I had the same question for my pediatrician. He stated that children typically take 18 to months to tie together 2 or more words. When learning two languages children usually take a few more months but can tie together 2 words in both languages. I told them that we plan to teach the baby 4+ languages and he said they wouldn't become confused and now is the best time to do it.


I live in Indonesia and I have a son who is 15 months old. My native language is English but I can speak Indonesian and Javanese too (the local language here which is pretty close to Indonesian). His dad is Indonesian and speaks all three languages also but the grammar in English is not perfect. The majority of the other people around him speak Indonesian and Javanese except a few of my expat friends but he doesn't meet them that often. He uttered his first words at 12 months and now at 15 months is speaking in all three languages. He can't make sentences as such but can get his message across. For example the other day he heard the ice cream man outside the house and shouted to me 'Ice, ice, ice, shoes ON! OUT OUT!' He can say a lot in Indonesian and Javanese too. He understands all three also. He will easily follow instructions in any language that you use.

What I worry about your case is that there are no other sources of Ukrainian which is what I think will make your case more difficult but not impossible.

What I think is use your intuition with your own child. If you feel using all the languages is working out as a lot of effort and taking time away from just enjoying the time with your child and teaching him English and Russian then just leave it for now. If it feels easy and natural for you then go for it. Good Luck!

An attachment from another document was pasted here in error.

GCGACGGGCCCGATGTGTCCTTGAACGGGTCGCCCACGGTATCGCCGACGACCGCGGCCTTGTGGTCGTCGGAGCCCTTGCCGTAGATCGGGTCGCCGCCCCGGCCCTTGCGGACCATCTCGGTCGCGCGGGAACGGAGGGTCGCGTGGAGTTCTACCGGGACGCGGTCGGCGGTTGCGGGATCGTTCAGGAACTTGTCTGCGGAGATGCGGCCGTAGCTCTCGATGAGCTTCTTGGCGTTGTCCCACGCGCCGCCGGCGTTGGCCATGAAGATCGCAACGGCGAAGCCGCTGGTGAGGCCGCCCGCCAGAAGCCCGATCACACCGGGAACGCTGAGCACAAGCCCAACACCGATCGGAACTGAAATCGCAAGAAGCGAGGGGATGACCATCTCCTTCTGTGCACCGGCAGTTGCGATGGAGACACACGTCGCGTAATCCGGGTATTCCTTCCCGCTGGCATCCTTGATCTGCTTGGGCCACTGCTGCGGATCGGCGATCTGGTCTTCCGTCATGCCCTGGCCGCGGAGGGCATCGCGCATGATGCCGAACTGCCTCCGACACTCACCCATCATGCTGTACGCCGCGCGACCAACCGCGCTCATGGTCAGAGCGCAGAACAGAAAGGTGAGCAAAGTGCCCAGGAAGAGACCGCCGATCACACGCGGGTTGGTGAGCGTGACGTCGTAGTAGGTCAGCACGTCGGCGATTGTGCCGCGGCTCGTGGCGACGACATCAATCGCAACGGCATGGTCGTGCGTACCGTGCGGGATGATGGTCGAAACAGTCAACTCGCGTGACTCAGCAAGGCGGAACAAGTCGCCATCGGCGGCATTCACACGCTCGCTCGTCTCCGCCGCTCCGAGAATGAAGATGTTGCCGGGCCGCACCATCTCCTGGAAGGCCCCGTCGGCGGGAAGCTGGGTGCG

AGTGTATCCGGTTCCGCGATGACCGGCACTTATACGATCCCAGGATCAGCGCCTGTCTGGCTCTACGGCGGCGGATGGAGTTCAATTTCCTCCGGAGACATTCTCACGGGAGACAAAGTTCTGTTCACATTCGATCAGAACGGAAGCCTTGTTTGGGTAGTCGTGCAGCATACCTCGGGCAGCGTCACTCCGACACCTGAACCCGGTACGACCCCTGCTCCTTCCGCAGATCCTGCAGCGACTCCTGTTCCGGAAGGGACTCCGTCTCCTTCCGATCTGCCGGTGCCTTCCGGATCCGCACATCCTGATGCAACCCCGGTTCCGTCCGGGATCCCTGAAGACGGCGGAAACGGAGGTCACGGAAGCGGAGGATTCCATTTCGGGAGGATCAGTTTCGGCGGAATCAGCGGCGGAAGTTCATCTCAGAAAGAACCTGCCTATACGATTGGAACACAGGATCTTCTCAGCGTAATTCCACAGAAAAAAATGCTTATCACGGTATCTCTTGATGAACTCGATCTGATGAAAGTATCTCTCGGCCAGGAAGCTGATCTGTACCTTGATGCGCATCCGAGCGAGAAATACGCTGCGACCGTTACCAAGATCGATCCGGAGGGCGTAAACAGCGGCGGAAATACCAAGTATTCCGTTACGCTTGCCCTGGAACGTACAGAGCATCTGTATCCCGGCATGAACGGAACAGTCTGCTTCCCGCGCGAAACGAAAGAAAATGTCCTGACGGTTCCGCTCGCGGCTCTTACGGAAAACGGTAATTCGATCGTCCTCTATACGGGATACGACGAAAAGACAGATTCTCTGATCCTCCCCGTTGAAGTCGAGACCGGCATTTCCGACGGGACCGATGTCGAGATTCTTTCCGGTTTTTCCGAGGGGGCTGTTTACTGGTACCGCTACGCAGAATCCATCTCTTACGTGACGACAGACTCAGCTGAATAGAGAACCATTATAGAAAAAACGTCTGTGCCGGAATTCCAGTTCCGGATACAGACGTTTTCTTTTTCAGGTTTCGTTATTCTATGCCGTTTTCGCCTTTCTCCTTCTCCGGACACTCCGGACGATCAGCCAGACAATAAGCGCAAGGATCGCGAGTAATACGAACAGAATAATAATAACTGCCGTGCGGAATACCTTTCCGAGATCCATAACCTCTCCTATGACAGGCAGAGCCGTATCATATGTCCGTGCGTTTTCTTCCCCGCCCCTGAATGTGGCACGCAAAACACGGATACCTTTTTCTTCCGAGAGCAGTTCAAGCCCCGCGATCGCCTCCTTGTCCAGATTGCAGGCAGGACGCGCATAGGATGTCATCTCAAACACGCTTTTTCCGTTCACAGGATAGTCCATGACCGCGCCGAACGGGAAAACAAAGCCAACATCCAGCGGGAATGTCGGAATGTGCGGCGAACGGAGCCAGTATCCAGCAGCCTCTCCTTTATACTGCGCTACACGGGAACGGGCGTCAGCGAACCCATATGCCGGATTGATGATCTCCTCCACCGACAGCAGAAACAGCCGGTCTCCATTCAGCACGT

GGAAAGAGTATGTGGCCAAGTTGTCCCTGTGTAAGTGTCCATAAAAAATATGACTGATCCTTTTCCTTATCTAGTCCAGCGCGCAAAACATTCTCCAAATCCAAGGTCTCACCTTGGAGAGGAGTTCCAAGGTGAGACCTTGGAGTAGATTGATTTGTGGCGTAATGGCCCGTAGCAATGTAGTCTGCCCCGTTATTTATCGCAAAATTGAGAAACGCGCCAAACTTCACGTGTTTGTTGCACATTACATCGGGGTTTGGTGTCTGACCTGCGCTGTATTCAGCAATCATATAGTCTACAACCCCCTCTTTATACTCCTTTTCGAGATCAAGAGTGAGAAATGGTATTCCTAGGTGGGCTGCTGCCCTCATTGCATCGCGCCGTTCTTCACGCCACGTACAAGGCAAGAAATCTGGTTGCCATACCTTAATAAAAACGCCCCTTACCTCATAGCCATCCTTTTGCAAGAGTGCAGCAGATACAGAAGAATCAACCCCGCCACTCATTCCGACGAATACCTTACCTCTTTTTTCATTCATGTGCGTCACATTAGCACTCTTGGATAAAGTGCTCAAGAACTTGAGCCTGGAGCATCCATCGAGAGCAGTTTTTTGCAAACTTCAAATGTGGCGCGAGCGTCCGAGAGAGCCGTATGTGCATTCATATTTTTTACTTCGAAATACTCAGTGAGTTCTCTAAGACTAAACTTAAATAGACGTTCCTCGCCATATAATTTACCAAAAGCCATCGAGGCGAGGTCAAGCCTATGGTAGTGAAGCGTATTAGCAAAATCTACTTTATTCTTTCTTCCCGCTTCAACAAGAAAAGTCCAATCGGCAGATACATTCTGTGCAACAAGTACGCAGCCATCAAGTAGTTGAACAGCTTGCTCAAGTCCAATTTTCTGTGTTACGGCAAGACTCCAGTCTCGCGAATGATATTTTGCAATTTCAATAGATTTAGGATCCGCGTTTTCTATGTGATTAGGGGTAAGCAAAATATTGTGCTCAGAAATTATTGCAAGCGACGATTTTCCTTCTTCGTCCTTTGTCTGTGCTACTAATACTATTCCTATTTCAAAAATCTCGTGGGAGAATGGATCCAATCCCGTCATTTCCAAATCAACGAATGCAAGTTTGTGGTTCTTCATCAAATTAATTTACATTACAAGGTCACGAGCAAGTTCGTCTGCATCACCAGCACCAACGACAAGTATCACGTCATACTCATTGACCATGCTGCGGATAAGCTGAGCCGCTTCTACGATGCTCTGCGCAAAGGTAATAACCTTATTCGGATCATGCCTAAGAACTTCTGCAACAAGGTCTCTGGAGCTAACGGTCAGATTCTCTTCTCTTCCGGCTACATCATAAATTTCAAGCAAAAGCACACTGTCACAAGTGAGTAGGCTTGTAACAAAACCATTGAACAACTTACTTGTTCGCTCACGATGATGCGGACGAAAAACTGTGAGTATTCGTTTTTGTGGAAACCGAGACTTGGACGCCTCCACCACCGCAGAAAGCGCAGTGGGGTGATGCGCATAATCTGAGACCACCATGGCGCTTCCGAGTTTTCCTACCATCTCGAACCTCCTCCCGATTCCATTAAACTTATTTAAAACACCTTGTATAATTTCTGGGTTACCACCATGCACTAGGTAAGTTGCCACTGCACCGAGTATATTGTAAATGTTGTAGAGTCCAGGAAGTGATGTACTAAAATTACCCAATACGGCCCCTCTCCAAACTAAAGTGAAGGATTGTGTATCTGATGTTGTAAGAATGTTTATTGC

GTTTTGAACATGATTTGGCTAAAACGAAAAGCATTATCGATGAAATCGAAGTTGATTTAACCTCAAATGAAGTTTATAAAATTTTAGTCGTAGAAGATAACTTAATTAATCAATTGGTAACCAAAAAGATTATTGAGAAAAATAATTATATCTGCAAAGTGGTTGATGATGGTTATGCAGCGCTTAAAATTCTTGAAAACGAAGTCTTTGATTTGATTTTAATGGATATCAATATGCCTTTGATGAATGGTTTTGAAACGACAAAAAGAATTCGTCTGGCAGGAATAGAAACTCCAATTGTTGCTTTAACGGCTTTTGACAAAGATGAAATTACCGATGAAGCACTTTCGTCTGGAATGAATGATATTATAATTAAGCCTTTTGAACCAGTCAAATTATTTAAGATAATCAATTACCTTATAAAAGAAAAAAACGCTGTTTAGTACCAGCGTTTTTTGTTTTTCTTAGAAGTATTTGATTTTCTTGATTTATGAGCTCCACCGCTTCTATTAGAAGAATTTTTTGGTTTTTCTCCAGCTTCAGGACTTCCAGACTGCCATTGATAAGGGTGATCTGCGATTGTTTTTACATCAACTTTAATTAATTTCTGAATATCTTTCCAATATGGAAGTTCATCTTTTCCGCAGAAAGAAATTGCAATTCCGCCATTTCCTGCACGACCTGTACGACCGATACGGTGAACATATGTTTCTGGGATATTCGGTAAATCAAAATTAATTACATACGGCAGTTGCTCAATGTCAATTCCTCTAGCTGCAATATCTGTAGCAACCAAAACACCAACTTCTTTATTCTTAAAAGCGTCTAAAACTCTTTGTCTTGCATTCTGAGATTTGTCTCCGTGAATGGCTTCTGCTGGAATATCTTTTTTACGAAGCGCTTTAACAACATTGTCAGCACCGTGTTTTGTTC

There are entire countries where language switching is the norm, i.e. from sentence to sentence you switch among two or more languages. They do not get confused. People who are monolingual think speaking anything but one language is confusing because high school French was confusing for them.

Children have been reported to prefer to speak one particular language to a particular person, but I think that happens after that persons for a long time speaks only, say German and then switches to English, which some children don't like the abrupt change in habits (even though they may be fluent in both)

I speak Russian as a 2nd language, I can assure you that Russian and Ukrainian are only similar in the same way that Dutch and English are similar. There is no way that one would mistake one for the other, neither as a learner, nor as fluent speaker.